The new religious alliance formed by former Presidents Carter and Clinton, both unabashed Christians, reminded me of a brief exchange I had with an acquaintance more than a decade ago. During an after-dinner conversation the subject, once again, came around to religion and intelligence.
"How can anyone with an ounce of brains believe that nonsense?" he asked.
I explained to him that I was not blessed with the gift of evangelism and if he was seeking someone to give him reason to change his mind, he should look elsewhere. Truthfully, I would love it if everyone could discover the peace and contentment that I have found, but I'm not going to lose any sleep over it.
But he was relentless. "You'd have to be an idiot!" he continued.
In an attempt to end the discussion I pointed out that his hero, William Jefferson Clinton, the man he considered to be the most intelligent human in the history of civilization (because he did the Times Sunday Crossword in pen) was a committed Christian.
"Never!" he snapped. "He's way too smart."
"He speaks of his Christian faith all the time." I answered.
"He's lying," came the instant reply.
I stared for a moment. Did he just say what I think he said?
Then he continued: "He's lying because he knows that an Atheist could never be elected. And anybody that smart has got to be an Atheist."
Of course, that means he's been telling the same lie since the Kennedy administration, but that didn't seem to faze this sycophant on this night. In fact, he explained that he expected him to lie... he encouraged him to lie... because it's the only way he could achieve power and implement his agenda.
While I'm as cynical as the next guy about politicians and truthfulness, it had never occurred to me that Mr. Clinton would construct this elaborate lie early in life and actively maintain the deception through four decades. Any candidate can get around the religion thing by simply showing up at church now and then and keeping his mouth shut on the subject. Why then this intricate fabrication? He didn't just show up at church, he spoke candidly about how his faith informed every aspect of his public and private life.
If this is a lie, it's a beaut. I can understand and even accept political lies as reasonable puffing of the wares. After all, nobody's going to rush out and vote for the candidate that declares: "I'm as impotent as the other guy, but I have better hair." They have to express unwavering commitment to bold new strategies and breakthrough ideas. But, with rare exceptions, they never actually describe those ideas and strategies let alone act on them.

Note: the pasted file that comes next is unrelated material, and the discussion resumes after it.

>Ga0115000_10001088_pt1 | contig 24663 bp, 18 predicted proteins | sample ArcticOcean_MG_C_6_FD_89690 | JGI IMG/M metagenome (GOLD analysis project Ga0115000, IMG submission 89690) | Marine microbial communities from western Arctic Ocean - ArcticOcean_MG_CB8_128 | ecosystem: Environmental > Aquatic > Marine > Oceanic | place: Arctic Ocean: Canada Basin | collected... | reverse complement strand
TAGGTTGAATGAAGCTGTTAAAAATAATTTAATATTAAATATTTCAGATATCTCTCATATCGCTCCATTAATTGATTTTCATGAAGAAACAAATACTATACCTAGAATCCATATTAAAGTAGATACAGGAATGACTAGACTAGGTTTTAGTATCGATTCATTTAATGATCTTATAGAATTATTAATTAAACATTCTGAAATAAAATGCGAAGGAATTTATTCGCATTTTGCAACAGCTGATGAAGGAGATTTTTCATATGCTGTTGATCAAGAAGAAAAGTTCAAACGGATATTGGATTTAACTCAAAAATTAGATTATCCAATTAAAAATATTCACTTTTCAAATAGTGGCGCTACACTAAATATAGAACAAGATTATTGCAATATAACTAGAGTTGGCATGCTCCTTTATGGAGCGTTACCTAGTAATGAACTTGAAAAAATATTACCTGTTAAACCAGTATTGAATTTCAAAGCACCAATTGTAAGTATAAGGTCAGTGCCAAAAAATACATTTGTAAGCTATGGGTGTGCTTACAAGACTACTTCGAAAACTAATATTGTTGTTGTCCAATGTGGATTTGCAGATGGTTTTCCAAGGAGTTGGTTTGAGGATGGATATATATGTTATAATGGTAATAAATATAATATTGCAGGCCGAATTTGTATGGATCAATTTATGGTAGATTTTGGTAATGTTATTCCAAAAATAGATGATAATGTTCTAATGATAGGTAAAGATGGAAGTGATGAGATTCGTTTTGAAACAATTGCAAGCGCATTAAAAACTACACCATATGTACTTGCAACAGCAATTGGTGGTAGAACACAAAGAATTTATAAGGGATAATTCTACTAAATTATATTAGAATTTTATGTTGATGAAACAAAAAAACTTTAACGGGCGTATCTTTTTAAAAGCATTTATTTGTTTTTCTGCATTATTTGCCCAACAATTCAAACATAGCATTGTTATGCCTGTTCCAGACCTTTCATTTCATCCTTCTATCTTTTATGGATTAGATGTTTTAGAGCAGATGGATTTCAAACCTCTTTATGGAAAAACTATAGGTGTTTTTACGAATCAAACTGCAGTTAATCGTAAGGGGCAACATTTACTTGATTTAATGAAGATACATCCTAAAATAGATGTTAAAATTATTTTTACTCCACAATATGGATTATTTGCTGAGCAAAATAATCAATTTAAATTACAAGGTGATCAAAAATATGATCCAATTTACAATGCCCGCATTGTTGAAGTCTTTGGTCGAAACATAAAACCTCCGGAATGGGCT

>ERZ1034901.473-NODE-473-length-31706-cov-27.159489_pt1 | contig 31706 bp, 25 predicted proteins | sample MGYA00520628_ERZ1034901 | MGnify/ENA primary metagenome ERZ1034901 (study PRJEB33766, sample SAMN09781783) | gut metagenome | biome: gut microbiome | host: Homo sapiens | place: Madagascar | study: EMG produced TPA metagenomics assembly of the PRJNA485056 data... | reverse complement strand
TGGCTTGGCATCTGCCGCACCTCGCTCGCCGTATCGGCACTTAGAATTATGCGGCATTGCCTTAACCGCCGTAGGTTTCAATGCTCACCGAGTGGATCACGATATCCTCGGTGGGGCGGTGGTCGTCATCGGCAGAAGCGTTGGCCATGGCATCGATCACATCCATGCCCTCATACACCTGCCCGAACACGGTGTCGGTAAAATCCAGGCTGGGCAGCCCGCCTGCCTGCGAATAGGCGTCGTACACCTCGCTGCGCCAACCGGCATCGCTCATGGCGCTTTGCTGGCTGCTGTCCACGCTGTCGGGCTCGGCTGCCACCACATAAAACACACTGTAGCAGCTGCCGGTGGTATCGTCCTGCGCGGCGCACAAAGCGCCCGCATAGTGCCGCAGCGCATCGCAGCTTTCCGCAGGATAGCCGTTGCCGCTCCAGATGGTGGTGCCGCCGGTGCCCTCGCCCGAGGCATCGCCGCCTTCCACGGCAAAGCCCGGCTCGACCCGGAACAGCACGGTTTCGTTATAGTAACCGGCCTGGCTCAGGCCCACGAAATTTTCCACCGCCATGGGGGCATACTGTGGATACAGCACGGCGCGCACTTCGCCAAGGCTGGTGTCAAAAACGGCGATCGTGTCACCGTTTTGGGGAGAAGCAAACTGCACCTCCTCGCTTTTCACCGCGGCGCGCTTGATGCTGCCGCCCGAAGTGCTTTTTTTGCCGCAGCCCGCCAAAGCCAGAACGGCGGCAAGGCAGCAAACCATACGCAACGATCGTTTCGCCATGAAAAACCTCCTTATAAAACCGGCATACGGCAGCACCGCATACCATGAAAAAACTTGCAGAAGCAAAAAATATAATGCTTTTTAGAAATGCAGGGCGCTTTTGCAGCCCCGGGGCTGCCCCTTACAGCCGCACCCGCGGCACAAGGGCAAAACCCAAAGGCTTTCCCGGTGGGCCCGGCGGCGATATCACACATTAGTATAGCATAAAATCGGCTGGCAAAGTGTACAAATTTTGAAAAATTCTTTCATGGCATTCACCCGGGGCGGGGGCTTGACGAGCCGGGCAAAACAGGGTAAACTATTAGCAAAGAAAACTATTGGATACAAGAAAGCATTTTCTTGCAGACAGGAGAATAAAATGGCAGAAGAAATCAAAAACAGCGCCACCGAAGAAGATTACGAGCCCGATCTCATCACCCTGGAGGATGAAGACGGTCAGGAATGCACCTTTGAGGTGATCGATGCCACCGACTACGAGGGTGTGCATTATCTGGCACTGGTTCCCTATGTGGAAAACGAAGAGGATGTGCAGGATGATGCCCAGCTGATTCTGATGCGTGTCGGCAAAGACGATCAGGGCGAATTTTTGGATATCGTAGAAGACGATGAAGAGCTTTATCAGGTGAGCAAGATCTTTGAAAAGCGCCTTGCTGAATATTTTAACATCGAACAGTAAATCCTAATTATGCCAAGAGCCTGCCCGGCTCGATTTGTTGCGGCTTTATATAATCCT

All these years later few of his supporters or detractors can say exactly what Bill Clinton's agenda might have been. The Clintonistas looked to him, teary eyed with hearts palpitating, as the Messiah who would finally lead them to their Utopian Promised Land. His opponents warned of dire consequences indeed if, left unchecked, he was able to put his ideas into action. What ideas?
Who was right? It turns out that our 26th President, who had died nearly thirty years before B.J. was born, had him pegged. Like the political hacks that Teddy Roosevelt derided a century ago, it seems he was interested not at all with big ideas, but with digging sewer lines in Ashtabula.
In the intervening years I've recalled this short conversation on occasion and one simple question still gnaws at me: If they know he's lying about this, how do they know when he's telling the truth? Does Hillary know? Does he have a secret code or a hand signal? And if he does, why hasn’t anyone figured it out yet?
I suspect that the answer is much simpler and more universal. It's not so much that politicians lie to us. It's more that we're all lying to ourselves; hearing what we want to hear and seeing what we want to see.
"What kind of a Christian are you?" he sneered when I tried to turn the conversation toward baseball. "Don't you care if I get to Heaven."
I didn't care then and don't care now.
"Part of the attraction of Heaven" I explained, "is that you won't be there."